3.9. Molecular Docking of RSV Polyvalent Vaccine with MHC Molecules and TLR3 Receptor

Using MOE tools based on binding energy (-score), the in silico binding affinity of the RSV polyvalent construct was evaluated with MHC molecules (class I and II) and TLR3 receptors. MHC molecules and TLR3 receptor binding sites have been evaluated. It was observed that the polyvalent construct shows interaction with SER2, HIS3, SER4, ARG6, PHE8, TYR27, ASP29, ASP30, THR31, GLN32, ARG48, ALA49, PRO50, TRP51, NET98, ASP102, ARG111, TYR113, GLN177, THR178, LEU179, ARG181, THR182, ASP183, TYR209, PRO210, ALA211, GLU232, THR233, ARG234, PRO235, GLY237, ASP238, GLY239, and PHE241 amino acid residues of MHC class-I protein and LYS2, GLU4, ILE8, ASP25, PHE26, ASP27, GLY28, ASP29, ARG76, SER77, THR80, PRO81, ILE82, THR83, ASN84, VAL85, PRO86, LYS111, LEU138, PRO139, ARG140, GLU141, ASP142, HIS143, LEU144, and ASG146 residues of MHC class II molecule. LYS382, PRO408, LEU409, ILE411, LEU412, HIS432, LEU433, GLU434, and VAL435 amino acid residues of TLR3 interacted with the polyvalent construct. By molecular docking of the polyvalent construct with MHC class I, II molecules, and TLR3 targets, the following binding energies were obtained: -12.49, -10.48, and -15.1116 kcal/mole, respectively (Figure 9).

3.10. Codon Optimization and E. coli Expression

In vitro cloning was performed to confirm the polyvalent expression in an E. coli model. Codon optimization of polyvalent according to E. coli strain K12 was performed by the JCAT server. Optimized polyvalent construct contained 669 nucleotides with GC content 50.67% (ideal range of 30%–70%) and CAI value 0.917 (0.8–1.0). The predicted CAI value showed a possible high expression level of polyvalent in the E. coli host [47]. Compatible restriction sites HindIII and BamHI were added at N and C terminals of the optimized polyvalent construct, respectively, and cloned polyvalent between these restriction sites of pET30a (+) vector at multiple cloning sites. The final clone had a total of 6072 bp long (Figure 10).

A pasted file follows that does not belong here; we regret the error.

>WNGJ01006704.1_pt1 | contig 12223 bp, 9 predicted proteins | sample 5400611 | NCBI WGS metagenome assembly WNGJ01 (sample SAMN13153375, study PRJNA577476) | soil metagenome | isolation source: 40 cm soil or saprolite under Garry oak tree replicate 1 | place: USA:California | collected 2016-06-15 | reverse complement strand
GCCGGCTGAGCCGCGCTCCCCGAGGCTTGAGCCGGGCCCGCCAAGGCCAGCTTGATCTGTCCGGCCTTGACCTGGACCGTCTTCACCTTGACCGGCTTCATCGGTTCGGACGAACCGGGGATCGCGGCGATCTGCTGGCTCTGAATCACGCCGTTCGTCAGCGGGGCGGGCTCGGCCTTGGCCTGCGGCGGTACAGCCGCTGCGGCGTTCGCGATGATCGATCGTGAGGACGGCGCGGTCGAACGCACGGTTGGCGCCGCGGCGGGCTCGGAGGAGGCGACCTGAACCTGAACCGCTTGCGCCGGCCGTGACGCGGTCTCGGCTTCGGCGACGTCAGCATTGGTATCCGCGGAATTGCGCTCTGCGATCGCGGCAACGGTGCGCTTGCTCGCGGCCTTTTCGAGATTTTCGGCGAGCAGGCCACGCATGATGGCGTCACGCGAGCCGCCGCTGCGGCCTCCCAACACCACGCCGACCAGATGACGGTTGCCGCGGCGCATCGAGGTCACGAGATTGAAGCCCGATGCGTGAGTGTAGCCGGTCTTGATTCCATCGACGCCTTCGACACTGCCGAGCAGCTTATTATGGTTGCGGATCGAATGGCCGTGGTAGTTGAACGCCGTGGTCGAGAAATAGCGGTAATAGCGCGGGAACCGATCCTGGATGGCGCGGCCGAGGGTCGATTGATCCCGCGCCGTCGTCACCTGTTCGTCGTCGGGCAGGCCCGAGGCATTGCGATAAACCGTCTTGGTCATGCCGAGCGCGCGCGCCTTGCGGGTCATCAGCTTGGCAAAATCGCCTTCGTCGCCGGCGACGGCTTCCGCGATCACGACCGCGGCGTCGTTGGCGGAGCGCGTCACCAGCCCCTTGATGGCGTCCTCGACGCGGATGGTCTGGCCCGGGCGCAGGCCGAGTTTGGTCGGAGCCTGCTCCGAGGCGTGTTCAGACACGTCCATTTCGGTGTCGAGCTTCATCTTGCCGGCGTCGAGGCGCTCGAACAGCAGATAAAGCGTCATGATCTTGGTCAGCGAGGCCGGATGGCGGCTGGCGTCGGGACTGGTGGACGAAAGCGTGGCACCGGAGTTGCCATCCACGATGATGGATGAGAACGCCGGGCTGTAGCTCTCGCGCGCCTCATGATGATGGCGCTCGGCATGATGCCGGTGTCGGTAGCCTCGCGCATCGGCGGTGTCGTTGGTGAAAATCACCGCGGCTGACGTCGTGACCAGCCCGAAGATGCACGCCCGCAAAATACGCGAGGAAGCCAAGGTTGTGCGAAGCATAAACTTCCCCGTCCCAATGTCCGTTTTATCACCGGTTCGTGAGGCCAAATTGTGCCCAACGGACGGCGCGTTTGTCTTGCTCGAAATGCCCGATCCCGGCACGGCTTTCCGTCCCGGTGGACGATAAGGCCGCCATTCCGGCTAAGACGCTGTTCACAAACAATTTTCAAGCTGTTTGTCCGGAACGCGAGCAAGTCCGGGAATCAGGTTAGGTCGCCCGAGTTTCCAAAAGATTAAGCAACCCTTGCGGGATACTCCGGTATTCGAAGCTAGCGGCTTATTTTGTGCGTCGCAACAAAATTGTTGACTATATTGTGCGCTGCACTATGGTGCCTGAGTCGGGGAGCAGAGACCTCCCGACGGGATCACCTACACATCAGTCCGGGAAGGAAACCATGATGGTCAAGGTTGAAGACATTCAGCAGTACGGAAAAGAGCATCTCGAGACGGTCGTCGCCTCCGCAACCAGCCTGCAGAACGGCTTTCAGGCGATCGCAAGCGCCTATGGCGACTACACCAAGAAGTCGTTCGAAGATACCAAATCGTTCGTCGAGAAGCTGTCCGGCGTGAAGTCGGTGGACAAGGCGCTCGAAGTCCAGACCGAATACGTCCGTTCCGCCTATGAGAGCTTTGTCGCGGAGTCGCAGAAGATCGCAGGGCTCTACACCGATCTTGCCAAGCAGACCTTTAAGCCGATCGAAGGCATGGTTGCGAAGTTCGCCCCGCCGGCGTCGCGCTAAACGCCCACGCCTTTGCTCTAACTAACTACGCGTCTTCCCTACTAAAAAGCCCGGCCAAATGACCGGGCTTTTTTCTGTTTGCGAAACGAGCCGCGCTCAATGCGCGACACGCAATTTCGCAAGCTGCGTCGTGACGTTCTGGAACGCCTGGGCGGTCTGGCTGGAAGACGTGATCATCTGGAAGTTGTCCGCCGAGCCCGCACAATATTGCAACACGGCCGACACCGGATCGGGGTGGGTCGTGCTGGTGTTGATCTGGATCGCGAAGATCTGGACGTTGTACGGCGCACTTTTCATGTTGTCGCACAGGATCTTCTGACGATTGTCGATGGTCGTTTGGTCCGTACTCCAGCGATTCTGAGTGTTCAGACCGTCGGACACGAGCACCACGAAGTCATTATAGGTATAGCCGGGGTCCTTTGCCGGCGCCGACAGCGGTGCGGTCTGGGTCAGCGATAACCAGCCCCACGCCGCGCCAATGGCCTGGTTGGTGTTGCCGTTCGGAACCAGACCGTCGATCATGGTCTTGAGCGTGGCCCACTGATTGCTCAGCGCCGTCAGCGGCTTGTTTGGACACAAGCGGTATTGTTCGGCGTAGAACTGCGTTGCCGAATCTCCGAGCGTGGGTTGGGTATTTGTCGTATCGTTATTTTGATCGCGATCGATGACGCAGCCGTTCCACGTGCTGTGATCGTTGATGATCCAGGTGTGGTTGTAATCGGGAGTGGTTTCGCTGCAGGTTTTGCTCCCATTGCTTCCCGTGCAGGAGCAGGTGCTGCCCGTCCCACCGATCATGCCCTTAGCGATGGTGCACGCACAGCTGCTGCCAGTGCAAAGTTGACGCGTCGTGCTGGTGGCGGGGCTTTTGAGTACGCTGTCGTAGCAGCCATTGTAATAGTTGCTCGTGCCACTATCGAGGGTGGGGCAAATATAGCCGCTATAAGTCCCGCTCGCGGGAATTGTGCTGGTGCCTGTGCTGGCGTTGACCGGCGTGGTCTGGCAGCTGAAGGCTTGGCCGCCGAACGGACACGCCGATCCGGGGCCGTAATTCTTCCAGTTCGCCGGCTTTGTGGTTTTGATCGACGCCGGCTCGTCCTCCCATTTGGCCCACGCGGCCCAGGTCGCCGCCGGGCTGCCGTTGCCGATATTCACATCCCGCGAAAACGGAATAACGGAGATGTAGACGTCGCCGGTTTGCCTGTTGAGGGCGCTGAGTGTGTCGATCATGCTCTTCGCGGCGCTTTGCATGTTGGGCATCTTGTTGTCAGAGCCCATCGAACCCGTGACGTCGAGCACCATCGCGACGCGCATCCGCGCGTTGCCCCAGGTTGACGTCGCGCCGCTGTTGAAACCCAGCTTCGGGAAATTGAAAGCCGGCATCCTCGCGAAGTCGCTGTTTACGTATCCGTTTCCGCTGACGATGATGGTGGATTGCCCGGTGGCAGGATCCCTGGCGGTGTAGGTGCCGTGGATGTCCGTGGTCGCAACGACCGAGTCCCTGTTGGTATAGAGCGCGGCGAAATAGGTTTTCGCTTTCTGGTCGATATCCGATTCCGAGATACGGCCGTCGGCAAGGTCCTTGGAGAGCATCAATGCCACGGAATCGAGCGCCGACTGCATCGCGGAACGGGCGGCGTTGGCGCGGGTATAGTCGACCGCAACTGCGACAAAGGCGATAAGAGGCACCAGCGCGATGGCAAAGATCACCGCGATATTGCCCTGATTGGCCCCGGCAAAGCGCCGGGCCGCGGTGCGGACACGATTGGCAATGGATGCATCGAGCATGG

4. Discussion

Vaccination is the most important and safe way to prevent pathogenic diseases globally. A major cause of pneumonia and bronchiolitis in children and elderly people is the respiratory syncytial virus. It is estimated that RSV causes approximately 30 million LRT infections and about 60,000 deaths worldwide per year [30]. This global infection burden can be reduced by safe and effective vaccine development, but unfortunately, no potential vaccine is developed at the present time [48]. In clinical trials, the RSV vaccine landscape has been extended to monoclonal antibodies and 19 vaccine candidates to demonstrate the importance of reducing the burden of disease. These candidates have based on four approaches: (1) live-attenuated, (2) particle-based, (3) vector-based, and (4) subunit vaccines [49]. RSV vaccine design is challenging that started with the discovery of formalin-inactivated RSV-vaccine (FI-RSV). It was tested in many randomized control trials that faced the failure of positive results, and the severity of clinical symptoms appeared compared to control group [50]. Conformational changes were observed due to formalin inactivation that leads to the tragic failure of the FI-RSV vaccine and raises the demand for the development of a safer and effective vaccine for RSV infection [36, 50, 51]. The live-attenuated vaccine was developed using RSV A2 strain under low temperatures. However, clinical trials revealed the genetic instability of the virus along with insufficient attenuation [37, 50]. Late-phase failures in the RSV vaccine trial illustrate gaps in immunological protection knowledge and provide lessons for future development [49].